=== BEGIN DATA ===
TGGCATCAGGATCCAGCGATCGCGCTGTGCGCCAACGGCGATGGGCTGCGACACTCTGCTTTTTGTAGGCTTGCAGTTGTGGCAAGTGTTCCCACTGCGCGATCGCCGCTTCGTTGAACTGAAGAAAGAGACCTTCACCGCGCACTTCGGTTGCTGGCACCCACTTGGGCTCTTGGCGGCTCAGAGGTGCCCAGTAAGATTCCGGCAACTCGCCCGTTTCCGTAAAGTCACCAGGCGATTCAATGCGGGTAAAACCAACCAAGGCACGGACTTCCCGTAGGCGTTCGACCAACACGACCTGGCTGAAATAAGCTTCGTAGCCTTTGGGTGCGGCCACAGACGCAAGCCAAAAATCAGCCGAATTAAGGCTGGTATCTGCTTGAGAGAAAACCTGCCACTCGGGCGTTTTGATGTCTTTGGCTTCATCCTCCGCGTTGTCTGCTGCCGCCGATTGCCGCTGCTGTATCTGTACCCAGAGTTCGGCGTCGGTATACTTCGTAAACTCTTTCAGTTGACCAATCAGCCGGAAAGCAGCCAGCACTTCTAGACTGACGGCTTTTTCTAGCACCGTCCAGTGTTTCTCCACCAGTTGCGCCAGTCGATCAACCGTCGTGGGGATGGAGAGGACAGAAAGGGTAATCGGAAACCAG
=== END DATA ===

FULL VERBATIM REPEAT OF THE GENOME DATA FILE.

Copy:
TGGCATCAGGATCCAGCGATCGCGCTGTGCGCCAACGGCGATGGGCTGCGACACTCTGCTTTTTGTAGGCTTGCAGTTGTGGCAAGTGTTCCCACTGCGCGATCGCCGCTTCGTTGAACTGAAGAAAGAGACCTTCACCGCGCACTTCGGTTGCTGGCACCCACTTGGGCTCTTGGCGGCTCAGAGGTGCCCAGTAAGATTCCGGCAACTCGCCCGTTTCCGTAAAGTCACCAGGCGATTCAATGCGGGTAAAACCAACCAAGGCACGGACTTCCCGTAGGCGTTCGACCAACACGACCTGGCTGAAATAAGCTTCGTAGCCTTTGGGTGCGGCCACAGACGCAAGCCAAAAATCAGCCGAATTAAGGCTGGTATCTGCTTGAGAGAAAACCTGCCACTCGGGCGTTTTGATGTCTTTGGCTTCATCCTCCGCGTTGTCTGCTGCCGCCGATTGCCGCTGCTGTATCTGTACCCAGAGTTCGGCGTCGGTATACTTCGTAAACTCTTTCAGTTGACCAATCAGCCGGAAAGCAGCCAGCACTTCTAGACTGACGGCTTTTTCTAGCACCGTCCAGTGTTTCTCCACCAGTTGCGCCAGTCGATCAACCGTCGTGGGGATGGAGAGGACAGAAAGGGTAATCGGAAACCAG